Try asking people what they think about the mortgage modification program. They’ll be guarded at first, but once you make it clear you won’t judge them either way, everyone I’ve talked to has been solidly against. This is a program politicians thought they could push to get popular support, but they’re out of touch. The public is against anyone getting a bailout, banks and defaulted borrowers.

By: jian1312 Fri, 15 Jan 2010 03:27:23 +0000 I’m not sure what to think of Felix – is he THAT naive or is he too cynical to pretend to be THAT naive?

Honestly, banks are not set up to act responsibly or in good faith or to carry morality around with them; they are here to make profits. PERIOD. To expect anything else without either the promise of more profits, or the threat of less profits in the near future if they don’t do x, y, and z, is just… how shall I put it, naive (I have other choice words too).

To be all mad at banks and banksters is nothing more than being populist, and while understandable (I share the same outrage), is not doing anyone any good, in a concrete sense. We have to dig deeper than anger at bankers, which leads us to Congressmen and women who were (and still are) their enablers; which inevitably leads to the dysfunctional political system where campaign contribution determines everything.

Yes, money talks. I’ve no quarrel with that, until we can figure out something else that works better than money. But at the same time, we have to acknowledge that fact and try to find a way to counter the enormous weight money carries and influences everything in our lives. If we don’t, the financial system will suck us all dry eventually (and itself will die off of course, but that’s least of my worries). Not to mention that the environment will be polluted so, that everyone who’s still alive will have to live in protective bubbles to stay alive. Well, I digress, but you get my drift.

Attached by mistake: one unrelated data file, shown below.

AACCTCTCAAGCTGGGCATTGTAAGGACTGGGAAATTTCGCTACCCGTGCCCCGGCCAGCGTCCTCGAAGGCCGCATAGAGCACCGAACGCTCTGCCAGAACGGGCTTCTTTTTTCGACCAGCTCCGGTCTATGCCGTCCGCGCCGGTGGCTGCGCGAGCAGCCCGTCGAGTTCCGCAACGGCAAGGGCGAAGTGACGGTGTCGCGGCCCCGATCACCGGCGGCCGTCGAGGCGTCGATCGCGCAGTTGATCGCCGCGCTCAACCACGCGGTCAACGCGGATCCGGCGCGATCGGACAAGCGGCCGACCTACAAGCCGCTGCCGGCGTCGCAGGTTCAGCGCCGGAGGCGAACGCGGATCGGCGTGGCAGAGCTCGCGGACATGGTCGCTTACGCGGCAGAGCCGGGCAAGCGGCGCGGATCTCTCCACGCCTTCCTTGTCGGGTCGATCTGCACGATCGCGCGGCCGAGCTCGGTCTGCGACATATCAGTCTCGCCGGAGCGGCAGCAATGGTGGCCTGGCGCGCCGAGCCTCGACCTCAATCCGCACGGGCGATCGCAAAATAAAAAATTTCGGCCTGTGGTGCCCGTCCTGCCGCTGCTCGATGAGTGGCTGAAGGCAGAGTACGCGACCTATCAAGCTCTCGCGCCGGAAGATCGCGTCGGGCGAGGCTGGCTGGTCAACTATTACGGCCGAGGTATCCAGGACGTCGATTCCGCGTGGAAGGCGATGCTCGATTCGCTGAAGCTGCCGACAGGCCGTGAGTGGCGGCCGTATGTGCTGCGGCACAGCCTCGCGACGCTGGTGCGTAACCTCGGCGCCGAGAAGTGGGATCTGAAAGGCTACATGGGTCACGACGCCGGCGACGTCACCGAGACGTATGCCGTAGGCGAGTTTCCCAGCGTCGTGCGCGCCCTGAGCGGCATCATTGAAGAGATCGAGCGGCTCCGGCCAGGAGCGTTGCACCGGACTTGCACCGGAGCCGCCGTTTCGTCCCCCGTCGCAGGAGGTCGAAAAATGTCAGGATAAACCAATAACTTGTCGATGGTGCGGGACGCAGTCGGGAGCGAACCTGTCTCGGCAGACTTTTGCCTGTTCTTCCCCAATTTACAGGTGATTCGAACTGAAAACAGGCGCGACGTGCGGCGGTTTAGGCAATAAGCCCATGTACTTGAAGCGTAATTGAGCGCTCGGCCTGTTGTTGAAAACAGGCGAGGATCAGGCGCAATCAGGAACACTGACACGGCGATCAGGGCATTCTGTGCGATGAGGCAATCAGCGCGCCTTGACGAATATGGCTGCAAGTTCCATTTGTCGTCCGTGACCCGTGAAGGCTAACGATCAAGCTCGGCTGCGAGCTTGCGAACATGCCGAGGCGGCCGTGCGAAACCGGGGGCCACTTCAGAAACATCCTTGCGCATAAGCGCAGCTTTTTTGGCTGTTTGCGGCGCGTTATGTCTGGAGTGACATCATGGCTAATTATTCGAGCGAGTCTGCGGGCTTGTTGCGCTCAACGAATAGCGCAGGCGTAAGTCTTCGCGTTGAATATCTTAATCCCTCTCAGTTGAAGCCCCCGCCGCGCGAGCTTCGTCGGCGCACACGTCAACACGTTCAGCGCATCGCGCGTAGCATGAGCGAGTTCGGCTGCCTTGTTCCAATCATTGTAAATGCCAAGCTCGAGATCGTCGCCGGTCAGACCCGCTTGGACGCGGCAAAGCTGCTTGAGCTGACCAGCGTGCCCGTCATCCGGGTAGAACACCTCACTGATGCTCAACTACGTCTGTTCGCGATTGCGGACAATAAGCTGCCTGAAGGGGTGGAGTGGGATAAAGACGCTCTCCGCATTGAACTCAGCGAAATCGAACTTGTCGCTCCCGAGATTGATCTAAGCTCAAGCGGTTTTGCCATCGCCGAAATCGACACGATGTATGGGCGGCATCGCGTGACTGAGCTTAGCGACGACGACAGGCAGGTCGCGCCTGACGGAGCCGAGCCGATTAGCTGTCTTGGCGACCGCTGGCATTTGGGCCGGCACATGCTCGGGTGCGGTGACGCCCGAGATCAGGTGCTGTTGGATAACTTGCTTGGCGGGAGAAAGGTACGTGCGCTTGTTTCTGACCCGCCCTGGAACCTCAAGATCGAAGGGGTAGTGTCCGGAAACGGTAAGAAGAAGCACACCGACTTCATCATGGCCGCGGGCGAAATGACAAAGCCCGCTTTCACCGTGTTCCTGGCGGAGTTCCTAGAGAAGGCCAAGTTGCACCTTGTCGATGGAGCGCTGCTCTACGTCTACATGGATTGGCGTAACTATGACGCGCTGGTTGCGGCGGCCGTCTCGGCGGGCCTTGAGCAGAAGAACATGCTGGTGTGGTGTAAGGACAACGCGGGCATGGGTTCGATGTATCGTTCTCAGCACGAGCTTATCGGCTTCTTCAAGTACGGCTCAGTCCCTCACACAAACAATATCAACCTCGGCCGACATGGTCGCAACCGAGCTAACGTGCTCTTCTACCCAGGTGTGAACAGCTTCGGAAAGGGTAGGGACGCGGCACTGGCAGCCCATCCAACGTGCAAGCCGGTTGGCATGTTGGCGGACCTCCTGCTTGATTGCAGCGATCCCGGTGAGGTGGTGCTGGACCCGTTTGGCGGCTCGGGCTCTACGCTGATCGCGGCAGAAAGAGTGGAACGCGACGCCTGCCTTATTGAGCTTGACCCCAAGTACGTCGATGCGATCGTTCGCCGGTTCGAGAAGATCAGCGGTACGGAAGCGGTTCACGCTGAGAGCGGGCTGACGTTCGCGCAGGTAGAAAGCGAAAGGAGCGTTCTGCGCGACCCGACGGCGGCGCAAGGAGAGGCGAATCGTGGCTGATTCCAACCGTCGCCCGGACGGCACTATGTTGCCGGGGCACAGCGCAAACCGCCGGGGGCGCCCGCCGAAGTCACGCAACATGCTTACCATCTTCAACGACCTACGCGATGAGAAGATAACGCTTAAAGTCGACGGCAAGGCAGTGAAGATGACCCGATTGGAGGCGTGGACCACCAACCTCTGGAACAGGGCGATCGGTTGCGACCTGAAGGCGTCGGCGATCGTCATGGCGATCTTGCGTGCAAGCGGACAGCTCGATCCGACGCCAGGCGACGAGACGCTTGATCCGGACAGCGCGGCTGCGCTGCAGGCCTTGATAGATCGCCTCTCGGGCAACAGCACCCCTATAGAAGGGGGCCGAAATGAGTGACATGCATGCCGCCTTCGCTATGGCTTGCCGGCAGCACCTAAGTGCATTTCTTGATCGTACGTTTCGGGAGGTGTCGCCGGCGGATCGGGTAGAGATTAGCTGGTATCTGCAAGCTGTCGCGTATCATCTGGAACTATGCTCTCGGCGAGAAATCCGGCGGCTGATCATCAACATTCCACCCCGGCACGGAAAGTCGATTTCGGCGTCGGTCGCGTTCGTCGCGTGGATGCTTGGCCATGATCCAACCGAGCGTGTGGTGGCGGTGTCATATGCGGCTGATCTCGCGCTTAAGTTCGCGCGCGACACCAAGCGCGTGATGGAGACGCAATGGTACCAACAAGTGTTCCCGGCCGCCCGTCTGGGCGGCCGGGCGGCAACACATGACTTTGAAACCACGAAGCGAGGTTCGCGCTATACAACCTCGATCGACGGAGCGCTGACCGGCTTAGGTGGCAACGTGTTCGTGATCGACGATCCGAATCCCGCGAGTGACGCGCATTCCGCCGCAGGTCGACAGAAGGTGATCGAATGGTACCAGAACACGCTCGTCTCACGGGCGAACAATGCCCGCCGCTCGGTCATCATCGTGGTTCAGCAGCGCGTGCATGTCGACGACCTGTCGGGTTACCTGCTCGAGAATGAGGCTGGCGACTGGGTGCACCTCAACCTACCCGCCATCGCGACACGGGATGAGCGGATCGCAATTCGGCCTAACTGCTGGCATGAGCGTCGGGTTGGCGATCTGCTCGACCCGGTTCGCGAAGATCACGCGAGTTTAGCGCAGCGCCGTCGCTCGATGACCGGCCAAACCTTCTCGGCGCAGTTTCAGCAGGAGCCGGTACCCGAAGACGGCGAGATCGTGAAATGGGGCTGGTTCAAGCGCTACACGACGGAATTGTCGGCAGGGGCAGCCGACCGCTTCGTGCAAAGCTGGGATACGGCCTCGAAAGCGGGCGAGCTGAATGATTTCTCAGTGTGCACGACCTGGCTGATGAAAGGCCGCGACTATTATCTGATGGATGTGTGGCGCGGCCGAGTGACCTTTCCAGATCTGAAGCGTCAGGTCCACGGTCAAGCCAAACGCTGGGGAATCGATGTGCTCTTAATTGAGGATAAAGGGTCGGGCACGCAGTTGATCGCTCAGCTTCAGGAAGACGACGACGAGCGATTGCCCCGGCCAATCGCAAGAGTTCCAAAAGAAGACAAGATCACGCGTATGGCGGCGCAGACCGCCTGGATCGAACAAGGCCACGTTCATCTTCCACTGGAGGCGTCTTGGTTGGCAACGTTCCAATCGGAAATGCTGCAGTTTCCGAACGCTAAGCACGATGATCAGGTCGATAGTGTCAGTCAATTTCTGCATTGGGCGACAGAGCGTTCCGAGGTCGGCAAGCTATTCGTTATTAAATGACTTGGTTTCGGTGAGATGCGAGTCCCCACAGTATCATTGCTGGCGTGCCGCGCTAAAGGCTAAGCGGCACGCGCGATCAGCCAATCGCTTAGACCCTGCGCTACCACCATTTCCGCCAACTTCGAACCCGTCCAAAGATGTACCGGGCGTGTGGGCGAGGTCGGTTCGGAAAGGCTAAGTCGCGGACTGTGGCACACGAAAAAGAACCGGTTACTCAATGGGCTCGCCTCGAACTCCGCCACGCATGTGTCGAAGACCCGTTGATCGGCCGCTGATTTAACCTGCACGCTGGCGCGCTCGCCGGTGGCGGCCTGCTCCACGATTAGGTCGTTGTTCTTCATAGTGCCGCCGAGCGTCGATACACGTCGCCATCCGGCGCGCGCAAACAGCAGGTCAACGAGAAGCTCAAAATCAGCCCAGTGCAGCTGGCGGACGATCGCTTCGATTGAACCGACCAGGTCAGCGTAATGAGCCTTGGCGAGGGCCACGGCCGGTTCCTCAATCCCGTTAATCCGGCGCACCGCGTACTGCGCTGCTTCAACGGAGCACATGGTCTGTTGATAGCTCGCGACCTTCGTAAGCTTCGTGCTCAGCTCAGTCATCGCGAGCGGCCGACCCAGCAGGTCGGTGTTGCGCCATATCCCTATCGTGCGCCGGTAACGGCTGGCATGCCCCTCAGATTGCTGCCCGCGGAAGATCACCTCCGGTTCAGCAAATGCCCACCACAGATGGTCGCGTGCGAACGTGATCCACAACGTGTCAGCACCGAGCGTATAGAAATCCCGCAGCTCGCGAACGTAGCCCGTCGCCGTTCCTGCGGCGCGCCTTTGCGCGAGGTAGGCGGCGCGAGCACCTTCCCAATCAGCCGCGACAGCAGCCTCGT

By: KidDynamite Fri, 15 Jan 2010 02:45:54 +0000 this is obvious right? they don’t want to have to recognize the losses !!! ??? if they don’t make the mods permanent, they can extend and pretend…

By: jrshipley Thu, 14 Jan 2010 23:47:29 +0000 An affidavit from a lawsuit against WF indicating that malice rather than incompetence was involved in pushing people into bad loans in the first place: 082630

The lawsuit alleges that minority borrowers were specifically targeted.

The banking industry has staunchly opposed even the most basic disclosure requirements on mortgages, which would allow consumers to make better informed decisions. Whether or not the allegations about specifically targeting minorities holds up, it certainly seems clear from the affidavit that WF (and I believe the practices were widespread) deceived customers into taking bad loans.